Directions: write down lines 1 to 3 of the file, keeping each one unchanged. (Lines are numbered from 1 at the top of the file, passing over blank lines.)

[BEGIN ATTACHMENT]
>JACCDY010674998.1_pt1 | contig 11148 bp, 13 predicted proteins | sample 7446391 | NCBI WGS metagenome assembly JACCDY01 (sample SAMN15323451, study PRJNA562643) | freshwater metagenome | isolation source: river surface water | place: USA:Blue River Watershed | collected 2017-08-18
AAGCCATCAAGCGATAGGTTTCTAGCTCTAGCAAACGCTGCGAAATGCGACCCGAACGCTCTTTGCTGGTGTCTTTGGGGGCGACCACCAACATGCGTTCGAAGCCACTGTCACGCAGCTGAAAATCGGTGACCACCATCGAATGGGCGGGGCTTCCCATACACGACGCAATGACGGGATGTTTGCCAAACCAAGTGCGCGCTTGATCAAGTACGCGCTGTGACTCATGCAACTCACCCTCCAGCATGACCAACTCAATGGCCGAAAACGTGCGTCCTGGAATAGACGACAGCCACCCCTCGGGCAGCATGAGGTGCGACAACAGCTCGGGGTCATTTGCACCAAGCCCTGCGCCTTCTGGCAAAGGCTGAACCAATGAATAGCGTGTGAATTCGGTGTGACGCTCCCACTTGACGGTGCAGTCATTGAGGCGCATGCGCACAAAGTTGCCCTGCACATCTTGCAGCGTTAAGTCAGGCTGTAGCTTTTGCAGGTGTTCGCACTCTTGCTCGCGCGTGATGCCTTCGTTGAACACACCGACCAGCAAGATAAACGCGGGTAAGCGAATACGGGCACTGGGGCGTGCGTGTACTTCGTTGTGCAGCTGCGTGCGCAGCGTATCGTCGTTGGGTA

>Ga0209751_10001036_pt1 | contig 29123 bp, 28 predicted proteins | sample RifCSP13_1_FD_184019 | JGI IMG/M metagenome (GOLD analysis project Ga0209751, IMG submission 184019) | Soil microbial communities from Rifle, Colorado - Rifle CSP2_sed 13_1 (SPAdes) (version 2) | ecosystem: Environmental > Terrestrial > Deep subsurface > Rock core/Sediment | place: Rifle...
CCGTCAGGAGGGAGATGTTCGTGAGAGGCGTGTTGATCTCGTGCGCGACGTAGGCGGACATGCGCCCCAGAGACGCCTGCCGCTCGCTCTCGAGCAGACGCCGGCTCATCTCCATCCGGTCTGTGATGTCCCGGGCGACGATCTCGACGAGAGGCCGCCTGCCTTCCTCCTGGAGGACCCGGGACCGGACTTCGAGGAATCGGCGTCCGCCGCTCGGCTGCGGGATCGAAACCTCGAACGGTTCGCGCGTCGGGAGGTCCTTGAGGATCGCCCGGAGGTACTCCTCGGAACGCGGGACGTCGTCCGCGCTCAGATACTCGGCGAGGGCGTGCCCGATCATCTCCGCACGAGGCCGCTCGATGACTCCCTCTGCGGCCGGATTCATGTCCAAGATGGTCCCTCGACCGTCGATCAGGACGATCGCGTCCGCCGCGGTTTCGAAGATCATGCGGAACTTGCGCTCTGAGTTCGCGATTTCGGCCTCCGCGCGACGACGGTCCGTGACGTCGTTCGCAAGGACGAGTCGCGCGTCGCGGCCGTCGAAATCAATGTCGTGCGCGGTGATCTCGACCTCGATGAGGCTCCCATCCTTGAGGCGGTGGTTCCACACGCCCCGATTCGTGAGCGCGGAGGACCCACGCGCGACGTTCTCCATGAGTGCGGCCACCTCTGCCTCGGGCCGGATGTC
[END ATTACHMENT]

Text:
>JACCDY010674998.1_pt1 | contig 11148 bp, 13 predicted proteins | sample 7446391 | NCBI WGS metagenome assembly JACCDY01 (sample SAMN15323451, study PRJNA562643) | freshwater metagenome | isolation source: river surface water | place: USA:Blue River Watershed | collected 2017-08-18
AAGCCATCAAGCGATAGGTTTCTAGCTCTAGCAAACGCTGCGAAATGCGACCCGAACGCTCTTTGCTGGTGTCTTTGGGGGCGACCACCAACATGCGTTCGAAGCCACTGTCACGCAGCTGAAAATCGGTGACCACCATCGAATGGGCGGGGCTTCCCATACACGACGCAATGACGGGATGTTTGCCAAACCAAGTGCGCGCTTGATCAAGTACGCGCTGTGACTCATGCAACTCACCCTCCAGCATGACCAACTCAATGGCCGAAAACGTGCGTCCTGGAATAGACGACAGCCACCCCTCGGGCAGCATGAGGTGCGACAACAGCTCGGGGTCATTTGCACCAAGCCCTGCGCCTTCTGGCAAAGGCTGAACCAATGAATAGCGTGTGAATTCGGTGTGACGCTCCCACTTGACGGTGCAGTCATTGAGGCGCATGCGCACAAAGTTGCCCTGCACATCTTGCAGCGTTAAGTCAGGCTGTAGCTTTTGCAGGTGTTCGCACTCTTGCTCGCGCGTGATGCCTTCGTTGAACACACCGACCAGCAAGATAAACGCGGGTAAGCGAATACGGGCACTGGGGCGTGCGTGTACTTCGTTGTGCAGCTGCGTGCGCAGCGTATCGTCGTTGGGTA

>Ga0209751_10001036_pt1 | contig 29123 bp, 28 predicted proteins | sample RifCSP13_1_FD_184019 | JGI IMG/M metagenome (GOLD analysis project Ga0209751, IMG submission 184019) | Soil microbial communities from Rifle, Colorado - Rifle CSP2_sed 13_1 (SPAdes) (version 2) | ecosystem: Environmental > Terrestrial > Deep subsurface > Rock core/Sediment | place: Rifle...